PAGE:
That could take place in my school. I probably wouldn't watch it, since I live it everyday.
But I've always said it would make for a VERY interesting eye opening reality show that I would love for people who live in the suburbs near me to see.
Whenever I tell people about stuff that's happened at school they always say I should write a book. I think it would be much better for people to see it on TV. Of course there's a million and one reasons that would never happen. But I think it would definitely change people's thoughts of inner city schools, children, and what teachers actually do.
Although the more I think about it, if it focused on one class, I could easily see either side spinning it to promote their own agenda.
LOVE THIS! I'd be more than willing to let any politician come in and try to take the reigns in my classroom. Kind of like that undercover boss thing, the kids would have to think he/she is a regular teacher or substitute, otherwise they might act differently...
Do you guys remember Teach: Tony Danza?
:lol: My friends and I always thought we should make a drinking game out of the show. One shot for every time he cried!
You would have been smashed during the first episode.
My thoughts exactly.
Aug 16, 2012
I probably watch any reality TV show about teaching. I bet it'd be interesting, provided it didn't have a scripted feel to it.
I have a classmate I graduated high school with out in Los Angles who has produced "reality" TV, and trust me, he says there's very little REALITY in those stupid shows.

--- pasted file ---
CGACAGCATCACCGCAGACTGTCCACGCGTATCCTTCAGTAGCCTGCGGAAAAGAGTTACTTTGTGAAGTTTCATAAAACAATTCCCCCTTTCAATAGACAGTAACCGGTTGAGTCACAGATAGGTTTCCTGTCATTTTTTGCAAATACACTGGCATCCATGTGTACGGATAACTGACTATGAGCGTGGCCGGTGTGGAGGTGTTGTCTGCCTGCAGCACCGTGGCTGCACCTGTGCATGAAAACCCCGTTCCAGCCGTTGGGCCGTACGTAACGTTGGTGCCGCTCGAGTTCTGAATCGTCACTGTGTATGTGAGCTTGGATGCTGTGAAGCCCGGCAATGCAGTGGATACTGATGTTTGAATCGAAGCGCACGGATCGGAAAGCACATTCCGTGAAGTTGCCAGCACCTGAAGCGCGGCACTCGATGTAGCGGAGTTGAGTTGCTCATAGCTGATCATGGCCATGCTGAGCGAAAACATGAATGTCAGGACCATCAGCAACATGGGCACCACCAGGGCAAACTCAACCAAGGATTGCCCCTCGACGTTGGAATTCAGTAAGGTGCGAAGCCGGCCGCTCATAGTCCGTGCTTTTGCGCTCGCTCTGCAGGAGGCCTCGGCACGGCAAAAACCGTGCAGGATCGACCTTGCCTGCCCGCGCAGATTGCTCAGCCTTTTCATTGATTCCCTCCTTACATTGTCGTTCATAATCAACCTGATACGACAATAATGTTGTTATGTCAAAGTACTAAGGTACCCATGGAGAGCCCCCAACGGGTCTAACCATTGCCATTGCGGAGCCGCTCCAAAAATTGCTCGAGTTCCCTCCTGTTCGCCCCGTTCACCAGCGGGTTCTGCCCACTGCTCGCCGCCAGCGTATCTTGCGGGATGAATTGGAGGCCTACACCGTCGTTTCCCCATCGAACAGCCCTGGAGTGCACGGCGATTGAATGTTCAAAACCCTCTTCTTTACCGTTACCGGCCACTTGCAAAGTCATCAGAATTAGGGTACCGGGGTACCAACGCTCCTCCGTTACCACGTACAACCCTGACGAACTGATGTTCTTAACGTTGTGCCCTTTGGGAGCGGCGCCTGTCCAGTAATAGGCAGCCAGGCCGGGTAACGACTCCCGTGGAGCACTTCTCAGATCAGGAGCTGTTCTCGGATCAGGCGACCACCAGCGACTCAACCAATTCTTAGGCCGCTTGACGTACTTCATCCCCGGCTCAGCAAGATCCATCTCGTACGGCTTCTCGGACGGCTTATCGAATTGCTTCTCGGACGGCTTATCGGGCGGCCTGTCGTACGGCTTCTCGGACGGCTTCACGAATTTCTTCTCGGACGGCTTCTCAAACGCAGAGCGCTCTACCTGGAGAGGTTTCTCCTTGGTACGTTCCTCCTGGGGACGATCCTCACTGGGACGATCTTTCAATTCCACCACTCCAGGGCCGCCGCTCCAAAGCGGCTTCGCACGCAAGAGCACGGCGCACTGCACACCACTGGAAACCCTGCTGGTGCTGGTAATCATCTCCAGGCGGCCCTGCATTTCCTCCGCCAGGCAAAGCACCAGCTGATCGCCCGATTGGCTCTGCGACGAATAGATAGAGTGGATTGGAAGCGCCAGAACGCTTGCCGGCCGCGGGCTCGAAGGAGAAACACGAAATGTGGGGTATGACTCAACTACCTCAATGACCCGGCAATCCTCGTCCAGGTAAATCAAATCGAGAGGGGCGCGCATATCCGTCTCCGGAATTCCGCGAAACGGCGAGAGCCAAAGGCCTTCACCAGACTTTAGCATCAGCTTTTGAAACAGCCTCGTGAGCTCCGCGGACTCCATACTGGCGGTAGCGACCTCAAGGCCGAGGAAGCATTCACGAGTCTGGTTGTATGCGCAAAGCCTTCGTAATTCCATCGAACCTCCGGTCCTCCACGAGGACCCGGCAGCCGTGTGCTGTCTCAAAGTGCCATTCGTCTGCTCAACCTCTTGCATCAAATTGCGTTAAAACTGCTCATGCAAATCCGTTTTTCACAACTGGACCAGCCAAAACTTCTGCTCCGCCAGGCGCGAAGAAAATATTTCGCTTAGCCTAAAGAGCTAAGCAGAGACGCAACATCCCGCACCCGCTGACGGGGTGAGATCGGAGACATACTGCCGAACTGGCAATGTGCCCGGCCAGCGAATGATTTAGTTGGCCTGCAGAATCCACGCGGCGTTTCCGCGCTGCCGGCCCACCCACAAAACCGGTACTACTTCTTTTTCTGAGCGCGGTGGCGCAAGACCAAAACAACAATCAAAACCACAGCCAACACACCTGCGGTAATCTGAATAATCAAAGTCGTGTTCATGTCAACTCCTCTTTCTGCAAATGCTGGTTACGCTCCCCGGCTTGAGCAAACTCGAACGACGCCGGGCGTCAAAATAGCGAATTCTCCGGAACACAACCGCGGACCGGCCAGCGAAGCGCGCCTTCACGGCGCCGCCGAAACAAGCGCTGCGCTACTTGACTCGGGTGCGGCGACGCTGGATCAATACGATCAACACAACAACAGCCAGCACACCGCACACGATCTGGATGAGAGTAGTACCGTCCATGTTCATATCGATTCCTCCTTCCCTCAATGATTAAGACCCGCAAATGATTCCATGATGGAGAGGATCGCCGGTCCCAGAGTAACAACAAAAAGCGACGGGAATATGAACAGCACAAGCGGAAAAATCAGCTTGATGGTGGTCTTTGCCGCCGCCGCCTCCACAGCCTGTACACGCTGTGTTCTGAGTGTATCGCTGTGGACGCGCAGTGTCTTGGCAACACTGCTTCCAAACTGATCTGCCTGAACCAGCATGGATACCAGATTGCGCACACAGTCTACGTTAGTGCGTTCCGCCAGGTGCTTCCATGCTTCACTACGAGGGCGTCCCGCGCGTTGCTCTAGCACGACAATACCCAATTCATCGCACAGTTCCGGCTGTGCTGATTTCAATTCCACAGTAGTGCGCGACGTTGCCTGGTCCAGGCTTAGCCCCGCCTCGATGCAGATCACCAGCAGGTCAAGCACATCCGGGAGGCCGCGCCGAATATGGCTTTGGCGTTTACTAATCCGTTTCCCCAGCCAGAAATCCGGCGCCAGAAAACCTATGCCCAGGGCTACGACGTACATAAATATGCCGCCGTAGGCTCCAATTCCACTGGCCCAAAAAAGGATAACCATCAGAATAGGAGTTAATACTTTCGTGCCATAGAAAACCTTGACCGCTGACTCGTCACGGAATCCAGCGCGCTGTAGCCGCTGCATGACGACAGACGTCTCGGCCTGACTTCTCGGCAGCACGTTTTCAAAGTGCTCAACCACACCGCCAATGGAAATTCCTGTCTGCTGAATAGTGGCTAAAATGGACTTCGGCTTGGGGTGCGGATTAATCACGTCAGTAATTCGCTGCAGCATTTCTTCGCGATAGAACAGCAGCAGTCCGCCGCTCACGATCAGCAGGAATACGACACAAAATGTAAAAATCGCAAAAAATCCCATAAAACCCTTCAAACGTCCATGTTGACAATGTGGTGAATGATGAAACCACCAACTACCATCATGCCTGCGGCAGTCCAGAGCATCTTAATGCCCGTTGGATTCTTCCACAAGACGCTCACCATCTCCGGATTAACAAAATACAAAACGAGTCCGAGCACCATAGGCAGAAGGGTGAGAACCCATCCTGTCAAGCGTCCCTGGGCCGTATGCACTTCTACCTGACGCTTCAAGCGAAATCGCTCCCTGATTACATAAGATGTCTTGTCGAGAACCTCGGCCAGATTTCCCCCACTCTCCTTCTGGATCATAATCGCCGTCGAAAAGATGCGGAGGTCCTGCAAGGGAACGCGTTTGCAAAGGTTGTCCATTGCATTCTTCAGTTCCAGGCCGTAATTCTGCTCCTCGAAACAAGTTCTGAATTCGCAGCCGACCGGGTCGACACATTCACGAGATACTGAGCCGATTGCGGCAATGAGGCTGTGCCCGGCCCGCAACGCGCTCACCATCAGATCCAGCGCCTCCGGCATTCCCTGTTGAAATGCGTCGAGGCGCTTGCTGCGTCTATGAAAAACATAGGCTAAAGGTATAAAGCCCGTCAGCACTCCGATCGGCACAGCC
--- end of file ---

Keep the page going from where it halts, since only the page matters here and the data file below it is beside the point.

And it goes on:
tootgravytrain, I agree!
I agree with a few posters that say they should take those education "experts" and give them a class in an urban setting.
Other than that I hope this topic is never produced as a reality show. Reality shows are about drama and ratings. I can't think of a single reality show (I don't watch many) where the people end up coming across as genuine and caring. I think this reality show would do our field a disservice. Educators would end up looking horrible in a time where public opinion is already low.
Here's the best way to approach "reality" TV...............
No, that sounds awful. To me it's like making lower class students akin to wild animals. "look how crazy these kids are!"
Hopefully they wouldn't focus on behaviors without some backgroud. For instance, if the teacher was having issues with her students turning in their homework and then found out that the student didn't have time for homework because they had to work after school to help support the family. I know that is a mild example.
I think a show such as this could really point out the disadvantages that many urban communities have. Unfortunately that would not bring in the ratings and the show would likely focus on the negative without any background knowledge.
And in reality, most of tv programming. made me laugh out loud.:thumb:
TV is mostly unwatchable. Teenage kids in "adult" situations, brainless "adults" seeing how stupid they can act. If TV viewing (what's popular) is any indication of how low our country's collective IQ has sunk, I fear we have more work to do as teachers than I thought.
I don't know... I love me some Project Runway!:haha:
Yeah. Reality shows suck.
Well, no, there are some good things on. It's just that with so MUCH on now, it'd been diluted down to really simple-minded stuff that is cheap to make. Just like movies and music, you got to weed through the proliferation of trash to find the good stuff, and I just don't have that kind of patience.
As for "reality" TV, the reason it's basically on every channel now is because it's easy and CHEAP to make.